Generally, a private offering may have no more than 35 investors. On the federal level, though, certain high-net-worth investors defined as "accredited investors" may be excluded when calculating the number of investors. There must also be NO general solicitation for investors by the issuer - no advertising, no seminars. Just this weekend I came across someone soliciting the "private" sale of securities on Twitter - definitely not a good idea if you are trying to comply with the registration exemptions under Regulation D.

The federal securities laws for both public and private offerings are based on the premise that investors in securities are best protected by the disclosure of all relevant information regarding the securities and the issuer. The underlying guideline in this respect is Rule 10b-5, which requires the issuer to disclose to investors anything material that a reasonable investor would want to know prior to making a decision to invest. This is why PPMs are stocked to the brim full of material facts, disclaimers, and lots and lots of risk factors. Failure to properly include these and other items may subject the issuer to serious liability, including being forced to buy back the securities from the investor, as well as damages. If you want to avoid liability, overdisclose, do not hide anything, and do not mislead (among other things of course).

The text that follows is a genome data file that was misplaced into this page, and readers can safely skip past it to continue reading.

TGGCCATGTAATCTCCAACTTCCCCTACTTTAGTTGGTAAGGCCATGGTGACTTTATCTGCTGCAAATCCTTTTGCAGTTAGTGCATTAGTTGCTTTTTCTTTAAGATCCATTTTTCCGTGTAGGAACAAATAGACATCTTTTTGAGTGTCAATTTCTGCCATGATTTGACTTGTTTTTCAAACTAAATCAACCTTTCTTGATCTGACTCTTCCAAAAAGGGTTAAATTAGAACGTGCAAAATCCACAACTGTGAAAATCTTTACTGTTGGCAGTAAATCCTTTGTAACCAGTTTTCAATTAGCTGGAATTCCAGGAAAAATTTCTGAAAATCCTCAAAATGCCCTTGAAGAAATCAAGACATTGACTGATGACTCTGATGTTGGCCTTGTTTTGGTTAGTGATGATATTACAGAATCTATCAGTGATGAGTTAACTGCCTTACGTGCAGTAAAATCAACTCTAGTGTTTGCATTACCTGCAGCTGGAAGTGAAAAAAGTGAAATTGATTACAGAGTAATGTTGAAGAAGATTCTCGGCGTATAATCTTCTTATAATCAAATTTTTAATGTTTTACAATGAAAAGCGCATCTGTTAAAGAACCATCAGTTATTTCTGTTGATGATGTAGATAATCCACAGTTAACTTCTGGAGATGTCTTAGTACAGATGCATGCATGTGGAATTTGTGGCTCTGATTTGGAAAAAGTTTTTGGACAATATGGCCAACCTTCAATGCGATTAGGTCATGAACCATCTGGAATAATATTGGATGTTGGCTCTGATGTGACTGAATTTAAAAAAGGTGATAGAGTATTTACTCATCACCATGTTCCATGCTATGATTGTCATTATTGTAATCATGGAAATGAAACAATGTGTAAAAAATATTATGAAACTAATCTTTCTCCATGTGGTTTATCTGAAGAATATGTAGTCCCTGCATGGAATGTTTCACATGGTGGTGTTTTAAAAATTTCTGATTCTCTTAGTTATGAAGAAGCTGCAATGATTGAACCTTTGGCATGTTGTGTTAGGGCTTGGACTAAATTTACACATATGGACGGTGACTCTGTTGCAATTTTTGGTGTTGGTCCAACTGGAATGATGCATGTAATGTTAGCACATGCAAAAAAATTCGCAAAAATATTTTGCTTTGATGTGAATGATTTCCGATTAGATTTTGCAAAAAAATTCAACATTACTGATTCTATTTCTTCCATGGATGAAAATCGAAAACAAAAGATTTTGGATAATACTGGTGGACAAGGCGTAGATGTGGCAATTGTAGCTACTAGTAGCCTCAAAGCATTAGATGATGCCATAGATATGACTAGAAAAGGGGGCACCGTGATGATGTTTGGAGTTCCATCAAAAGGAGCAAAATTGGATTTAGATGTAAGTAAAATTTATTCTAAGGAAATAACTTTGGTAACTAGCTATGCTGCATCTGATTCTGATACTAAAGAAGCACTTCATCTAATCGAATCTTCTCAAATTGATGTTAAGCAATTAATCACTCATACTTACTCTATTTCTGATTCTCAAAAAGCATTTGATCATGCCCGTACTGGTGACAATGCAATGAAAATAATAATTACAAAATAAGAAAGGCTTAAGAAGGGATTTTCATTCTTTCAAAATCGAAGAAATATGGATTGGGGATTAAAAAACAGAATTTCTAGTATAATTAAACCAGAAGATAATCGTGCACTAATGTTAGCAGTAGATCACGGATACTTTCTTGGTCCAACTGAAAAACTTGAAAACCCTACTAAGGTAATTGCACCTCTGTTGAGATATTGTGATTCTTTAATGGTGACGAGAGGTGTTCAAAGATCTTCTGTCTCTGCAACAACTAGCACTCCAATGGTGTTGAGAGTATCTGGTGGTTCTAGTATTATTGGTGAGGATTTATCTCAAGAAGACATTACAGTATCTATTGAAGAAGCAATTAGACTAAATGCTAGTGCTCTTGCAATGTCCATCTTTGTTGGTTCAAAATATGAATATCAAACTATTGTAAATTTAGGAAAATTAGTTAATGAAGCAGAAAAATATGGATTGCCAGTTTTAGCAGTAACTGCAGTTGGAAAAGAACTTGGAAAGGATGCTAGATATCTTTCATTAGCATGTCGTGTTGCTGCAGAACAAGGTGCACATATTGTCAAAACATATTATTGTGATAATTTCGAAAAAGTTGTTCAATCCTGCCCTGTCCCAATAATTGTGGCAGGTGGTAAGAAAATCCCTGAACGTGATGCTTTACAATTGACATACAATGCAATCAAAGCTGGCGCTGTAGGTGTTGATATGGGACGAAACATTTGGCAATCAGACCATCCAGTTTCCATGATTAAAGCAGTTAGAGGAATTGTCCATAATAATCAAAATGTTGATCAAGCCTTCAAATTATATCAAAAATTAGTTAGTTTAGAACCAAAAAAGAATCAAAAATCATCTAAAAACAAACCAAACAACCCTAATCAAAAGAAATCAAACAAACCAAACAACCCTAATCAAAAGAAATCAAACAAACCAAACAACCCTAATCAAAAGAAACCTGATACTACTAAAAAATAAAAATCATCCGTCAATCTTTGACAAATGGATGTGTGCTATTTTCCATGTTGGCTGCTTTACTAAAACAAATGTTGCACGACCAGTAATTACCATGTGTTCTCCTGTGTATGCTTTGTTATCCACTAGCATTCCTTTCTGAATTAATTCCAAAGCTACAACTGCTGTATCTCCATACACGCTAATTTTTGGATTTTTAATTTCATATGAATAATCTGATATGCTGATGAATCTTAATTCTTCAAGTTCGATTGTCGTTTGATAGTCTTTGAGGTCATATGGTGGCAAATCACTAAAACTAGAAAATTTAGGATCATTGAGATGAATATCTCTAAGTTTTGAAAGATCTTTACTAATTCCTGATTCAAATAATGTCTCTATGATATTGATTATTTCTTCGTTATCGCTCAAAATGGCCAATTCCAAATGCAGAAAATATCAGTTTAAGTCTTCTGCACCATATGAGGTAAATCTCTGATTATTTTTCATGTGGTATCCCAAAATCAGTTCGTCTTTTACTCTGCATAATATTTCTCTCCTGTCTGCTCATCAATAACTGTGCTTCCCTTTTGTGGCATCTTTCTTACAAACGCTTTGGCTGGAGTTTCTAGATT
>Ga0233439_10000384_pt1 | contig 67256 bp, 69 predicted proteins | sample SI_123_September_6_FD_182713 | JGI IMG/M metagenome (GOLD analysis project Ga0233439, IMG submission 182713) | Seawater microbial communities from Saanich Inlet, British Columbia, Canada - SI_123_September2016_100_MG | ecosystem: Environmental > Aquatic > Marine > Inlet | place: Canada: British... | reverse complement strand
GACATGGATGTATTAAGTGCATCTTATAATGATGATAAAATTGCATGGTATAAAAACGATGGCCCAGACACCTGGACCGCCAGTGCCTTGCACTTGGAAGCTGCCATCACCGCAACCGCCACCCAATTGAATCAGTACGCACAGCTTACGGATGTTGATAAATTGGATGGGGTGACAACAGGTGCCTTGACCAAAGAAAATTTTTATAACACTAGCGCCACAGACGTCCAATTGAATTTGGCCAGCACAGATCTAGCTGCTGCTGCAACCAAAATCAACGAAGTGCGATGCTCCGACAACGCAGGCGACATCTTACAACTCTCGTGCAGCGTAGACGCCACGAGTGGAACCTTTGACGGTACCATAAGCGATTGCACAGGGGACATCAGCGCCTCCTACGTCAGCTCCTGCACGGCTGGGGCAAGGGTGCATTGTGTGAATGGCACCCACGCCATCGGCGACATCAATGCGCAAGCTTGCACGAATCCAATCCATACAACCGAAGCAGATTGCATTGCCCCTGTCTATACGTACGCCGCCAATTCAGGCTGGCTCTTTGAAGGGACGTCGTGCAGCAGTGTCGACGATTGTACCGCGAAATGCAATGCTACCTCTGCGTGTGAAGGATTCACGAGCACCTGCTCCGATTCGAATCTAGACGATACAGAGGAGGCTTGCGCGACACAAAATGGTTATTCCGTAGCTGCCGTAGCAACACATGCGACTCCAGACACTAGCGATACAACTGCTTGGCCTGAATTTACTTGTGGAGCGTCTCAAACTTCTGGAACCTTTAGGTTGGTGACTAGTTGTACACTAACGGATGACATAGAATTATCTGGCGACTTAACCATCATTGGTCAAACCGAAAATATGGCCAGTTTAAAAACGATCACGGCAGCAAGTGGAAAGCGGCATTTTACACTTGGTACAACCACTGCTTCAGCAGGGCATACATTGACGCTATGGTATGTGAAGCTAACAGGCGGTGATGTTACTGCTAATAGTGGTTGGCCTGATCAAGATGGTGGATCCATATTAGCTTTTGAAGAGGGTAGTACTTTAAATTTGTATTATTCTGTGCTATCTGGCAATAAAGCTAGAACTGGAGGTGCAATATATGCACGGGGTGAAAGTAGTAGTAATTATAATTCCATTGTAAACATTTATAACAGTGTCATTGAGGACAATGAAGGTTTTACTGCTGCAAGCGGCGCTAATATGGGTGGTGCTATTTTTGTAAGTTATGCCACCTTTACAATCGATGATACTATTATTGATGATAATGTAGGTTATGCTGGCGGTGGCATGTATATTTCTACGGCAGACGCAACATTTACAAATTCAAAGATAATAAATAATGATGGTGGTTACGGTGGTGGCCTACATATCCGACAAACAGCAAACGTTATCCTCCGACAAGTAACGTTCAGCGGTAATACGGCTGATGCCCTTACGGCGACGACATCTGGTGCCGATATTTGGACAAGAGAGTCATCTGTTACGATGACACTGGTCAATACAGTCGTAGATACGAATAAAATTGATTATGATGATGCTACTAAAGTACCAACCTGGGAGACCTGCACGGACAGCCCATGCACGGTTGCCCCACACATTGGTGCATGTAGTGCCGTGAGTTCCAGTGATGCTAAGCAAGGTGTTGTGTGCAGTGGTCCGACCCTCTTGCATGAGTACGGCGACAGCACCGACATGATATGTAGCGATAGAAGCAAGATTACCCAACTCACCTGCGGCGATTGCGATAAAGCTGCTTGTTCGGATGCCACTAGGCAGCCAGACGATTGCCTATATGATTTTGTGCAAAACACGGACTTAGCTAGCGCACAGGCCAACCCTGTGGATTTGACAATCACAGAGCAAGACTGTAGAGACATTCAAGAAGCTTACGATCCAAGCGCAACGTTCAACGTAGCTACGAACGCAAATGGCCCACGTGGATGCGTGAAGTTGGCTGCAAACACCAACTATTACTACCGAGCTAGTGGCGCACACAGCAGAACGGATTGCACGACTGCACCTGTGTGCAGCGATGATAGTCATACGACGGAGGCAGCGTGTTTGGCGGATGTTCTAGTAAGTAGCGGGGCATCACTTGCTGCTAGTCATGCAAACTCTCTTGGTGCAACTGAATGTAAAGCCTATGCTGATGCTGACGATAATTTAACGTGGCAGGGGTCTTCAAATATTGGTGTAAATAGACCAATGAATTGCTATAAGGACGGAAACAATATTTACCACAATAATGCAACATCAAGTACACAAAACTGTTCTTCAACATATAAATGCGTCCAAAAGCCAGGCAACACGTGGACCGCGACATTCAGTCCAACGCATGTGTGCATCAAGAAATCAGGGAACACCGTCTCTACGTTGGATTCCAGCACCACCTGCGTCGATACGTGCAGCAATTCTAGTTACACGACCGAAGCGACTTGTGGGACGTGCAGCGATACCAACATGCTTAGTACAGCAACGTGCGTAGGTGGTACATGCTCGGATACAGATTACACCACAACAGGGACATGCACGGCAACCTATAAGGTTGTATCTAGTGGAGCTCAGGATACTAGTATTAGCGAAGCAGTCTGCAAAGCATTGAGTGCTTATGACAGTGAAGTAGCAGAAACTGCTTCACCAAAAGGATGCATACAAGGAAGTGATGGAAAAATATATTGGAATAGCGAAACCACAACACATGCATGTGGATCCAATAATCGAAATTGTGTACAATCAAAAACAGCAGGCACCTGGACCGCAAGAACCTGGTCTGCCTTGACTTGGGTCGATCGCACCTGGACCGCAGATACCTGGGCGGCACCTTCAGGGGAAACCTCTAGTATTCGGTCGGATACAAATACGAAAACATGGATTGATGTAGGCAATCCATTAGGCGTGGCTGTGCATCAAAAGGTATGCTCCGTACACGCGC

Keep in mind that there are also state "blue sky" laws to comply with - and they will need to be complied with in every state that a security is offered and/or sold.

Make sure to consult a private placement attorney  / securities law attorney before you raise capital for your business.

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The Law Office of Brian V Powers can help your business raise capital and help draft a private placement memorandum (PPM). Contact us today.